Filing for bankruptcy doesn’t have to be scary and confusing. We provide helpful tips and resources to help you file Chapter 7 bankruptcy in your state without a lawyer.
Written by Attorney Andrea Wimmer.
Updated February 9, 2022
If you’re struggling with massive debt and finding it hard to pay your bills, you’re not alone. According to the Federal Reserve, household consumer debt reached $15.24 trillion in the third quarter of 2021. Most of this debt was from mortgages, student loans, and credit cards. If you’re facing more debt than you can handle, filing for Chapter 7 bankruptcy may be the right decision to give you and your family a fresh start.
Before you file bankruptcy, you may want to seek debt relief alternatives by working with your creditors. Debt relief programs sometimes offer repayment plans on your debt. But sometimes signing up for a debt relief program could put you in a worse financial position, and seeking bankruptcy relief may be a better option. Filing for Chapter 7 bankruptcy doesn’t have to be super complicated, and the entire process may only take about four to six months from start to finish. You can also file for bankruptcy without hiring a lawyer.
How To File Bankruptcy for Free in North Carolina
There are two types of bankruptcy for individuals: Chapter 7 bankruptcy and Chapter 13 bankruptcy. Chapter 13 bankruptcy tends to be more expensive than Chapter 7, and you also have to have a steady income to file for Chapter 13. Because of this, most people choose to file under Chapter 7.
Debt is generally dischargeable if it’s unsecured debt, meaning there’s no collateral placed on the debt. Examples of dischargeable debt include credit cards, medical bills, back rent, and personal loans. Certain tax debts and personal injury lawsuit judgments are also dischargeable. Certain debts aren’t dischargeable in bankruptcy for public policy reasons, such as alimony and child support.
Bankruptcy costs include court filing fees, credit counseling fees, and if you hire a bankruptcy lawyer, attorney fees. You may be able to have the court and credit counseling fees waived if you can show you can’t afford them. Attorney fees are the most expensive part of filing bankruptcy. This article will guide you through the process of filing for bankruptcy without having to hire a lawyer.
- Collect Your North Carolina Bankruptcy Documents
- Take a Credit Counseling Course
- Complete the Bankruptcy Forms
- Get Your Filing Fee
- Print Your Bankruptcy Forms
- File Your Forms With the North Carolina Bankruptcy Court
- Mail Documents to Your Trustee
- Take a Debtor Education Course
- Attend Your 341 Meeting
- Dealing with Your Car
Collect Your North Carolina Bankruptcy Documents
When you file for bankruptcy, you need to submit the following documents, even if you’re filing with an attorney:
Your past two years of tax returns
Your paycheck stubs for the past 60 days
A bank account statement that covers the bankruptcy filing date
Aside from that, there are a number of documents you can collect that will make filling out your bankruptcy forms (or a questionnaire about the bankruptcy forms) easier because they’ll have certain information you’ll need. Some of the documents that have proven helpful for people as they prepare their bankruptcy petition are:
Bank account statements showing your expenses for the past six to 12 months
Your credit report
Creditor statements/bills for any types of debt that may not appear on your credit report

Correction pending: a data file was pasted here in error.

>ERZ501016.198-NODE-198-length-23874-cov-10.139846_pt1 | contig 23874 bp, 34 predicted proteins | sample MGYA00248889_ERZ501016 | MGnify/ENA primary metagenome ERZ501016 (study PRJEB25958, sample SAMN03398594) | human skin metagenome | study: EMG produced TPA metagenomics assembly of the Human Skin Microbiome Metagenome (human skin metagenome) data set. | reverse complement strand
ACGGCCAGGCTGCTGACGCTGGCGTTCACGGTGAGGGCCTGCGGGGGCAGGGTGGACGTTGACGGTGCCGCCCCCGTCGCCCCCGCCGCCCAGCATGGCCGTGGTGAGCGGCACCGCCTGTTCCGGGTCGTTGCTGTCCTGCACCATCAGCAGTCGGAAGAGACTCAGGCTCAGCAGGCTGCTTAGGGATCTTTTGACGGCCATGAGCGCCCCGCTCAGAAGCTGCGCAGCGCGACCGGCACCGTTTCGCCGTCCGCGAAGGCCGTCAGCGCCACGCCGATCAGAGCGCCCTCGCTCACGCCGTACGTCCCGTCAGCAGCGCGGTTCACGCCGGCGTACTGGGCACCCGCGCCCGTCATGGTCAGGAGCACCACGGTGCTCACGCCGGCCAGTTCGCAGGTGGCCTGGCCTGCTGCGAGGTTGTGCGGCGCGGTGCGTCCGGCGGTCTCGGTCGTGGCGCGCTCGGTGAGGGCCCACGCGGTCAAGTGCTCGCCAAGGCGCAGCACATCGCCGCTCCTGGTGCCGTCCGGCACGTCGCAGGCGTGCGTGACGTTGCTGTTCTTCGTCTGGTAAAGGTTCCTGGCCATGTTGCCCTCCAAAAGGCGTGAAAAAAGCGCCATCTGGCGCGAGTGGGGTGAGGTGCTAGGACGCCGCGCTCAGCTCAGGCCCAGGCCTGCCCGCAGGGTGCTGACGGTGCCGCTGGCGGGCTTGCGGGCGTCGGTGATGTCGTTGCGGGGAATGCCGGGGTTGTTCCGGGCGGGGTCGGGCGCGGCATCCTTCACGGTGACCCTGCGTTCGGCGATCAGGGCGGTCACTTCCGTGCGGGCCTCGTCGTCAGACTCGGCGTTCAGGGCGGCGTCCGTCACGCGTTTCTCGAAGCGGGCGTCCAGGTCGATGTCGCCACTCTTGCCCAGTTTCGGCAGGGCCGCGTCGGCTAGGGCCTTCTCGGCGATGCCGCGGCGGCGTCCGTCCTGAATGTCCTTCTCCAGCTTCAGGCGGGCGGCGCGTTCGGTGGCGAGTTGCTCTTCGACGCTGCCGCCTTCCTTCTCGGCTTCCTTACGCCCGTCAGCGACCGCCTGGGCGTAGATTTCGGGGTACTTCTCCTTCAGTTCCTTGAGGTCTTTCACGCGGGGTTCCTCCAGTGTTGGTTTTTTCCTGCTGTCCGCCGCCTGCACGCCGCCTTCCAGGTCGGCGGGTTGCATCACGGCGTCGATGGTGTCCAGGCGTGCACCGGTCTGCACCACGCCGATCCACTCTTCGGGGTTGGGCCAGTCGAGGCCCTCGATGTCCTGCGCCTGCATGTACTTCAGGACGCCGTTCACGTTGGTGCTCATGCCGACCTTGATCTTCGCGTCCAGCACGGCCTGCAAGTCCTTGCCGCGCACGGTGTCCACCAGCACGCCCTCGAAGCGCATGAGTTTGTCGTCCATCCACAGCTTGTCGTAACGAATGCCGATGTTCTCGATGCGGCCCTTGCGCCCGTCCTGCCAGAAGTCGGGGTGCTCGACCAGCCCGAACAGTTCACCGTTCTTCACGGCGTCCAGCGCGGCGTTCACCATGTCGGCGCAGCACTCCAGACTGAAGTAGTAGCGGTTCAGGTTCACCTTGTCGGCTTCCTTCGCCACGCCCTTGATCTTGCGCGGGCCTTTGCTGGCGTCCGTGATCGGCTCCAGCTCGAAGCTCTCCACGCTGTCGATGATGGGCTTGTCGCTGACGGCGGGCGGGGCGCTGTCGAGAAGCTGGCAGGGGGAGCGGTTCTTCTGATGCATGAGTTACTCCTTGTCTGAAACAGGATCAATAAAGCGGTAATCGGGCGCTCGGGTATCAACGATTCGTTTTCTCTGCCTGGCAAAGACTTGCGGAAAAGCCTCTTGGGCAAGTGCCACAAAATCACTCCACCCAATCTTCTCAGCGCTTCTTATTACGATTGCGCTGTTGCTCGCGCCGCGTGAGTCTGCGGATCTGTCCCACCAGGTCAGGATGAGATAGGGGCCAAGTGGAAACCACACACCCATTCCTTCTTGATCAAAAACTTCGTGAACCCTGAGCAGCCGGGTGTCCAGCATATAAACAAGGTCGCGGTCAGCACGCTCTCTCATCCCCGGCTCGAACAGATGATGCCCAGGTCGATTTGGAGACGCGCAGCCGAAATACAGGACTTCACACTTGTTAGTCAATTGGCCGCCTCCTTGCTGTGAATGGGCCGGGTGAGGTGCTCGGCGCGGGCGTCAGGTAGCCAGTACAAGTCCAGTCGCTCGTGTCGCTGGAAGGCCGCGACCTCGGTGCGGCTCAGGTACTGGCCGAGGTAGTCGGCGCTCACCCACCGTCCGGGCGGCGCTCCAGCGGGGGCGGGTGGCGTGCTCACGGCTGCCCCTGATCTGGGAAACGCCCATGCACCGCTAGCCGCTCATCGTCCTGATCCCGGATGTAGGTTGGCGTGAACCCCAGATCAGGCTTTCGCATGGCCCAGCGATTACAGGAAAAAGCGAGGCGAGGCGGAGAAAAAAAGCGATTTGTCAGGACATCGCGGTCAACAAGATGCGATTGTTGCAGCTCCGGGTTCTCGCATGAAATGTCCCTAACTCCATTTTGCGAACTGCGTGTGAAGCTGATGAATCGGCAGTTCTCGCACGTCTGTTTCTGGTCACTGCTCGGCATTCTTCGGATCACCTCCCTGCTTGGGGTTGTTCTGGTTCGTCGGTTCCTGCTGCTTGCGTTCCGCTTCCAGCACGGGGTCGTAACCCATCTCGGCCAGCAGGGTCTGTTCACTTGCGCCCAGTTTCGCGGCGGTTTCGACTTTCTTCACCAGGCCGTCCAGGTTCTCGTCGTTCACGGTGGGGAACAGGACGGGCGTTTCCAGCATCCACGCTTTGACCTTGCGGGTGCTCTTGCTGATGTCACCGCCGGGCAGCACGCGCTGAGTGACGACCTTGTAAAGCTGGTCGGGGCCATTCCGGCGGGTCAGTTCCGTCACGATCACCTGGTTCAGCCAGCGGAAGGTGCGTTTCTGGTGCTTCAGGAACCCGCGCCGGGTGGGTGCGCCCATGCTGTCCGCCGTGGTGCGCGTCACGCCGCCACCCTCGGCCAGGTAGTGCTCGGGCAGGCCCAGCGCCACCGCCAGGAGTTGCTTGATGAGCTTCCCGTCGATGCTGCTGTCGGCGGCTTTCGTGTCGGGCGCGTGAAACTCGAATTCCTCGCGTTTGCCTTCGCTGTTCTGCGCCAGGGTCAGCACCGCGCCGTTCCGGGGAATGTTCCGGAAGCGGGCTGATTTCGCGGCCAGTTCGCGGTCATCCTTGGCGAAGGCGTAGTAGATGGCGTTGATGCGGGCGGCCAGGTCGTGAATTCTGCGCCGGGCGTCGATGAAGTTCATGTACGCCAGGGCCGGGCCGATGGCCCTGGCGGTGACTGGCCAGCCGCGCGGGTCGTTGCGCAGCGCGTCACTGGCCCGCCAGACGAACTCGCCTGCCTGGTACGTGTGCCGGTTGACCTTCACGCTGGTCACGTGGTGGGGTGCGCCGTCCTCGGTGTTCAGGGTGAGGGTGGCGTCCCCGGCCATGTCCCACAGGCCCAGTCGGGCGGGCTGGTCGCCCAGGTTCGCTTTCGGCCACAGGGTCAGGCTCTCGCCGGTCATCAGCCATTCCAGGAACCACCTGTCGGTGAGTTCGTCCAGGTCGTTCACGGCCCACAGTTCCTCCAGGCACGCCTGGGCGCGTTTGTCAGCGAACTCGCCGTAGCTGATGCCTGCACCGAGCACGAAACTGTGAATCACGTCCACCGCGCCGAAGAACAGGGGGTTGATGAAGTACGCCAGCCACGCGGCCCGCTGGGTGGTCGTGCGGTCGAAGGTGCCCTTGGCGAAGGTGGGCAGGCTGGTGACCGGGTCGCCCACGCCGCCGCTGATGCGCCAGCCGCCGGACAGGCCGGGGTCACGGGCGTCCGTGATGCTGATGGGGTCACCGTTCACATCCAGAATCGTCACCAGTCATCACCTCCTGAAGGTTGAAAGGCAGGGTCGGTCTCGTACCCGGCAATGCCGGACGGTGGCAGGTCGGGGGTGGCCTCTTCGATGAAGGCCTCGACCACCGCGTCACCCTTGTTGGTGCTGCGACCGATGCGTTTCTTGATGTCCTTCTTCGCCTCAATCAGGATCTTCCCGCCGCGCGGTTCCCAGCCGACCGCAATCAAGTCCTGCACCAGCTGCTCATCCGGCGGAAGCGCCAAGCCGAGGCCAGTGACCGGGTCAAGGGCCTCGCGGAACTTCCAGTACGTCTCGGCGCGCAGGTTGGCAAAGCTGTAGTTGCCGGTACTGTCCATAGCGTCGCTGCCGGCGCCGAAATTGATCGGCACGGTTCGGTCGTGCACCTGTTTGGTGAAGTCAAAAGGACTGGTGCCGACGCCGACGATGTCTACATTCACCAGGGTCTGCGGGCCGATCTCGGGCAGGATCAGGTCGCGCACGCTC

Letters from collection agencies or other third-party debt collectors
You can get a free copy of your credit report from all three credit reporting agencies every year, and you can request them online.
Take a Credit Counseling Course
The federal Bankruptcy Code requires anyone filing for bankruptcy to complete an approved credit counseling class within six months before they file. Congress requires this six-month window so you can learn about your options before you decide to file for bankruptcy. You must submit your course completion certificate to the bankruptcy court.
There is a fee to take the course, but you may be able to get a fee waiver if you can show you can’t afford to pay the fee.
North Carolina has three bankruptcy districts: the Western District, the Middle District, and the Eastern District. In North Carolina, Bankruptcy Administrators approve pre-bankruptcy credit counseling organizations. Each district has a list of approved credit counseling providers on its website:
Complete the Bankruptcy Forms
To start the Chapter 7 bankruptcy process without an attorney, you must fill out some lengthy forms. The forms are the same regardless of where you’re filing for bankruptcy, and they include instructions on how to fill them out. The forms are available as fillable PDFs for free online from the USCOURTS.GOV website. Go through the forms carefully and make sure you fill everything out completely.
If you hire a bankruptcy attorney, the attorney or their staff will typically fill out the form based on the information you give them.
Get Your Filing Fee
To file for Chapter 7 bankruptcy, you’ll have to pay a filing fee of $338 Bring the fee with you when you go to file your case, preferably as a cashier’s check or money order, payable to "Clerk, U.S. Bankruptcy Court.” If your current income is below 150% of the poverty guidelines, you may be eligible for a fee waiver. (See North Carolina’s Fee Waiver Eligibility Table below).
Once you file Chapter 7 bankruptcy, the automatic stay goes into effect. This ‘stays’ or ‘stops’ creditors from taking certain actions against you to collect on your debt. A creditor may be planning on wage garnishment, foreclosure, or repossession. The automatic stay prevents the creditor from doing these things - at least for a certain period of time - so you may be in a hurry to file to get this protection.
If you can’t afford to pay the filing fee all at once, you can ask the court for a payment plan. You’ll likely have to pay a minimum initial amount and then equal monthly installment payments. This way, you can file and get the protections of the automatic stay.
Print Your Bankruptcy Forms